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Cataract surgery reduces car accidents and economic costs

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Curtin researchers have found that cataract surgery not only improves impaired vision, but also significantly reduces motor vehicle accidents, which could result in a cost saving of $4.3 million over ten years.

Associate Professor Lynn Meuleners, from Curtin-Monash Accident Research Centre (C-MARC) and colleagues at the School of Public Health at Curtin University assessed car accident rates for 27,287 West Australian residents before and after cataract surgery on the first eye between 1997 and 2006. Of the study group 1,715 were involved in 1,762 accidents.

“We found that cataract surgery reduced the risk of all crashes by nearly 13 per cent,” Associate Professor Meuleners said.

“This corresponds to a cost saving of $4.3 million.”

Cataract is when the eye’s lens becomes clouded and hardened, causing impaired vision. This is very common in older people. By age 60, many have some lens opacity, and by 70 nearly all have cataract in one or both eyes.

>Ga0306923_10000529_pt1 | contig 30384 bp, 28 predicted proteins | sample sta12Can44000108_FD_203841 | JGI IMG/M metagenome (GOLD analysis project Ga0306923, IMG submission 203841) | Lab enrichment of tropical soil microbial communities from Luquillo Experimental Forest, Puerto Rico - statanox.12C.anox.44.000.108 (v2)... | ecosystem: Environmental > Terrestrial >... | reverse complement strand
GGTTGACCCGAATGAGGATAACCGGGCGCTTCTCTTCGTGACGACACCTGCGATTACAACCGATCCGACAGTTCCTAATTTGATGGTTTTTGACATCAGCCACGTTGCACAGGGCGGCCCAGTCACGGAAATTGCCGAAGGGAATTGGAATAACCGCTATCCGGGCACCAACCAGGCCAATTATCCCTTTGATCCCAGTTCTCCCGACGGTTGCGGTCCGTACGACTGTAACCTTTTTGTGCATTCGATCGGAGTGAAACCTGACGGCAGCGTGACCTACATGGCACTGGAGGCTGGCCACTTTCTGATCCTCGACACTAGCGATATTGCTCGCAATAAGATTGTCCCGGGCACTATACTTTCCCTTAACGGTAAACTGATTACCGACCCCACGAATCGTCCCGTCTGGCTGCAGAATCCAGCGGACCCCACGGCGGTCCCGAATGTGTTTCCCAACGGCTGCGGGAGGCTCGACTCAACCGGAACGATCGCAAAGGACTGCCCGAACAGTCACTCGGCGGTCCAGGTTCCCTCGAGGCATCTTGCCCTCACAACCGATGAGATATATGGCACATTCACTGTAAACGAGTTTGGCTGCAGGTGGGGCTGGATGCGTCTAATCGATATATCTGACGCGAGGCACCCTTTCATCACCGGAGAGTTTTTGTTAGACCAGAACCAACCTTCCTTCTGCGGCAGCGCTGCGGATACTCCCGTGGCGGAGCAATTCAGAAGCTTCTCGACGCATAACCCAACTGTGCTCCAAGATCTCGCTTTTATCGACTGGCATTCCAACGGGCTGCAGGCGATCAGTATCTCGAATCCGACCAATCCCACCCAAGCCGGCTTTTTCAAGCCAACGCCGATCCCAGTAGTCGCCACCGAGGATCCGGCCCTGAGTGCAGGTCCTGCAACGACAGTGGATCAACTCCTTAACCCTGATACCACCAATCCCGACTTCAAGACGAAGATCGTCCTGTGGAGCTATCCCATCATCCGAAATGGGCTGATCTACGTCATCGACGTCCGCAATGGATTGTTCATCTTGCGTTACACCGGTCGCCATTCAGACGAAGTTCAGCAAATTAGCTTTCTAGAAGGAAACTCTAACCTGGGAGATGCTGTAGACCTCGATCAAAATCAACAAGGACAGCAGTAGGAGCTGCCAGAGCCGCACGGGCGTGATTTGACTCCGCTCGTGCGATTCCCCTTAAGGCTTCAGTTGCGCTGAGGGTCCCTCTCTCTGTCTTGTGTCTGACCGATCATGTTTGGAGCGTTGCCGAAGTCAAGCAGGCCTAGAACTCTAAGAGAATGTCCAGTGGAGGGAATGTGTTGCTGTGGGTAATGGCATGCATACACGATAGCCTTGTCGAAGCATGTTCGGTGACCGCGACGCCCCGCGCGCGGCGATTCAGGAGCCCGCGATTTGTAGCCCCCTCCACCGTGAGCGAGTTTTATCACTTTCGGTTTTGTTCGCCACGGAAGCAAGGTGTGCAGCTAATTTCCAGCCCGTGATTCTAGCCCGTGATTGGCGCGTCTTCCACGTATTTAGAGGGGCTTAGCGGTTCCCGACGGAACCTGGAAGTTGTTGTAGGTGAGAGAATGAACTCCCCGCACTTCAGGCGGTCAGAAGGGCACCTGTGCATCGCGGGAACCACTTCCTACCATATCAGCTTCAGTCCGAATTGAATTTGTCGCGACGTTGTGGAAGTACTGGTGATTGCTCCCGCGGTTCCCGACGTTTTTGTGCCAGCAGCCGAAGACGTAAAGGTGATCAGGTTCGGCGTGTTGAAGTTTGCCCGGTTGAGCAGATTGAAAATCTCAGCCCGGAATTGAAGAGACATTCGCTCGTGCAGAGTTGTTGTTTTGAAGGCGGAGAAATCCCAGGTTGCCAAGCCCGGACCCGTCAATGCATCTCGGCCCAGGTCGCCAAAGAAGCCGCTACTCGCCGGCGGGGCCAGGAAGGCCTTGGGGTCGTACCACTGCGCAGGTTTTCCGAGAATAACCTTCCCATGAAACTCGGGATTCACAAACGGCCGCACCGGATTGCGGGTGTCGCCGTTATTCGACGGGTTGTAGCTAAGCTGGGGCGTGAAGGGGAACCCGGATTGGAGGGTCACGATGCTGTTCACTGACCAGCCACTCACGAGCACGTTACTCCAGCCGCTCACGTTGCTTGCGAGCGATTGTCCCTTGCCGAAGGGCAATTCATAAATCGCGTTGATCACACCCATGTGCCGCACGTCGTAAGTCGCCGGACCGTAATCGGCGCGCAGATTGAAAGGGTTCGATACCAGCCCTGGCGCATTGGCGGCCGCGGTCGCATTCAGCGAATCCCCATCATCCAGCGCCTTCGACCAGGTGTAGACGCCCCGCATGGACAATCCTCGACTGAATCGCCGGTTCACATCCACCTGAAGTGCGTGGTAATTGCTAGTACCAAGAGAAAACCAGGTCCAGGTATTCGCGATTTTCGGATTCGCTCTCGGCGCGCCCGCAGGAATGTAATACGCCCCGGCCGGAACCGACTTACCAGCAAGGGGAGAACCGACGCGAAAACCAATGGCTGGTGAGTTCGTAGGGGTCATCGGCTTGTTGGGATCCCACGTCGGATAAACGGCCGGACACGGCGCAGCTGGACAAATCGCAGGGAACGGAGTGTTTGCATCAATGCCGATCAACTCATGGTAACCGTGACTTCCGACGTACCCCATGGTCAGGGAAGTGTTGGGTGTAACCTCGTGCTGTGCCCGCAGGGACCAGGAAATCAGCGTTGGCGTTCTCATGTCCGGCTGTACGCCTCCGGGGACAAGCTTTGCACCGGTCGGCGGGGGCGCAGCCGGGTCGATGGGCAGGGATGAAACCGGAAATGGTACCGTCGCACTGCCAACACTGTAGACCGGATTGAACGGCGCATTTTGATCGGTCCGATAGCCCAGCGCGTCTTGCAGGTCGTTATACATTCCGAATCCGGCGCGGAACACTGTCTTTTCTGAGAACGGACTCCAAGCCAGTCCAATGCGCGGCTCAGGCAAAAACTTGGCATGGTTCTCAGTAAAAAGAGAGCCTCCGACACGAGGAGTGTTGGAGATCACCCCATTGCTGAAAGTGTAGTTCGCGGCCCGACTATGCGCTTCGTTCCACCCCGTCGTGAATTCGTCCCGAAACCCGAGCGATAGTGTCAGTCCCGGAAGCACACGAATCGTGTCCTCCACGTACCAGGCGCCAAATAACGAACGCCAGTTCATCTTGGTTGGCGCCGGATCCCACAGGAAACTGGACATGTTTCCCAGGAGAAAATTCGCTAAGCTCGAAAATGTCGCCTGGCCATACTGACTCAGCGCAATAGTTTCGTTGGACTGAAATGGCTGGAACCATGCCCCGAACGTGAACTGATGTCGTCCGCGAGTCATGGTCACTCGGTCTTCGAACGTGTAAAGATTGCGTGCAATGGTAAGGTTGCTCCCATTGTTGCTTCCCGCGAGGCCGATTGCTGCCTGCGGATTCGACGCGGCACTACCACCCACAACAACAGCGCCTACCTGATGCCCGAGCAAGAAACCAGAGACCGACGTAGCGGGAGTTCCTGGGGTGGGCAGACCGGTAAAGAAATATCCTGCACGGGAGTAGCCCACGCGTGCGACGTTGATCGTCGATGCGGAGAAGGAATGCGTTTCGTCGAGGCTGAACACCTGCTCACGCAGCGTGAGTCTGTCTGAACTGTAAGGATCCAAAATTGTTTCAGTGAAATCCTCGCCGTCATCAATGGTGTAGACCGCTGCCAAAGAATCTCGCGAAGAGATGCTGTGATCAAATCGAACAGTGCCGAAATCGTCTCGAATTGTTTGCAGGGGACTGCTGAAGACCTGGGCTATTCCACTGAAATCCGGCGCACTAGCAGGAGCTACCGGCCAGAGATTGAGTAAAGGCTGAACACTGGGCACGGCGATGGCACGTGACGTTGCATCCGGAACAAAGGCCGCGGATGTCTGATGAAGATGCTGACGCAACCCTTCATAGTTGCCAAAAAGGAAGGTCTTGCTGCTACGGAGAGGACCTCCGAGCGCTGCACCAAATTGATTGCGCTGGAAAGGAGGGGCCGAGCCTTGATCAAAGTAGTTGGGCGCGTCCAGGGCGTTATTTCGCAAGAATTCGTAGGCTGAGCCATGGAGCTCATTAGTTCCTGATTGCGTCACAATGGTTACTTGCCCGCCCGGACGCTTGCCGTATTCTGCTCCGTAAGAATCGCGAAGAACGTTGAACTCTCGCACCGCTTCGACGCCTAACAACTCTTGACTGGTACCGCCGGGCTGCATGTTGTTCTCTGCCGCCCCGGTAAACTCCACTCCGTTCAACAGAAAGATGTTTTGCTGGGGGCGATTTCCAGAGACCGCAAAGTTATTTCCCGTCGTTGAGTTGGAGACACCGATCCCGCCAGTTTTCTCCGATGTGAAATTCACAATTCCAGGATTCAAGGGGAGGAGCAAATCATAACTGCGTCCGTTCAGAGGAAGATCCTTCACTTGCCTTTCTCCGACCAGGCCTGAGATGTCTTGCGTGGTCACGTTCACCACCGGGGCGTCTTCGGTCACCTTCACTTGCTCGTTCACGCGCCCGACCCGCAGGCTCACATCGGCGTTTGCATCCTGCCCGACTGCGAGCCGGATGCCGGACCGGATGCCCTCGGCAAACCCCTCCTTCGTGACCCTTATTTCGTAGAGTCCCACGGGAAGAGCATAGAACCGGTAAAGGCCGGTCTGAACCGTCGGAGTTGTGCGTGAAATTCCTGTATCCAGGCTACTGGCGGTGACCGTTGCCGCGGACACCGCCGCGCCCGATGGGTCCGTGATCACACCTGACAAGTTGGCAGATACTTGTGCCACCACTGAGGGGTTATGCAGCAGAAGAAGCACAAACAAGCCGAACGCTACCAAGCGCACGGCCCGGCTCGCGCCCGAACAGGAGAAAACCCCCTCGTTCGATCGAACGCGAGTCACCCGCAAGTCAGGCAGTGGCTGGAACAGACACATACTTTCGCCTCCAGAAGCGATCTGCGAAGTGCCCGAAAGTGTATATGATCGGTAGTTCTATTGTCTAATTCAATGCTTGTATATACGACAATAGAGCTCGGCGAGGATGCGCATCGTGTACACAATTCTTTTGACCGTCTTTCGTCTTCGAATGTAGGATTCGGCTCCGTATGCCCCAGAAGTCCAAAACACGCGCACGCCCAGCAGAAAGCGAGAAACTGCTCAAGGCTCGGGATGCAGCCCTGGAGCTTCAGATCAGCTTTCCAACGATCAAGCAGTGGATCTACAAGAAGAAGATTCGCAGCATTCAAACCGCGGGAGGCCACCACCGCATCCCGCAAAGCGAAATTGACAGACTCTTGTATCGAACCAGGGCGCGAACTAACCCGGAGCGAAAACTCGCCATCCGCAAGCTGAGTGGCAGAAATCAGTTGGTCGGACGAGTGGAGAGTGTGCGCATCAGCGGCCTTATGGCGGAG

In Australia, it is fairly common for patients to experience a delay of weeks or months between diagnosis and removal of the cataract. As such, those with cataract may continue to drive with impaired vision.

Of the study group, 1715 had a crash. The majority of patients involved in crashes were males aged between 70 and 79 who lived in metropolitan areas. Crashes included not only fatal and hospitalisation crashes, but also injury and property damage crashes.

“This study indicates that there is a real benefit to reduce waiting times for cataract surgery – not only to improve the quality of patients’ lives, but also to reduce motor accidents, and thus improve public safety, and reduce healthcare and property damage costs,” she said.

The findings are important for policy development to further improve driving outcomes among older drivers.

“Further research should be directed at assessing the impact and benefits of both first and second eye cataract surgery on crash involvement,” Associate Professor Meuleners said.

“In WA, patients on public waiting lists can wait six months for their second eye treatment and it is thus of interest to investigate the differences in crash risk after the second eye surgery.”


Associate Professor Lynn Meuleners, C-MARC, School of Public Health, Curtin University
Tel: 08 9266 4636, Email:

Teresa Belcher, Public Relations, Curtin University
Tel: 08 9266 9085, Email:

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